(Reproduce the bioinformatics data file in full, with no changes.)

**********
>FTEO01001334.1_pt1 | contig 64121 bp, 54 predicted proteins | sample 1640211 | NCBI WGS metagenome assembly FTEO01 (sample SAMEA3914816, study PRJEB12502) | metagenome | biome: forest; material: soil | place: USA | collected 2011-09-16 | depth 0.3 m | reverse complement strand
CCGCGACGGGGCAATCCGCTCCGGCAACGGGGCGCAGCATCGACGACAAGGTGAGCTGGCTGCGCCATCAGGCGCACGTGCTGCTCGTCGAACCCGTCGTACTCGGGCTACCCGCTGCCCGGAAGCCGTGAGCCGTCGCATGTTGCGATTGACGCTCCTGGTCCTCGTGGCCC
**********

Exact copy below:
>FTEO01001334.1_pt1 | contig 64121 bp, 54 predicted proteins | sample 1640211 | NCBI WGS metagenome assembly FTEO01 (sample SAMEA3914816, study PRJEB12502) | metagenome | biome: forest; material: soil | place: USA | collected 2011-09-16 | depth 0.3 m | reverse complement strand
CCGCGACGGGGCAATCCGCTCCGGCAACGGGGCGCAGCATCGACGACAAGGTGAGCTGGCTGCGCCATCAGGCGCACGTGCTGCTCGTCGAACCCGTCGTACTCGGGCTACCCGCTGCCCGGAAGCCGTGAGCCGTCGCATGTTGCGATTGACGCTCCTGGTCCTCGTGGCCC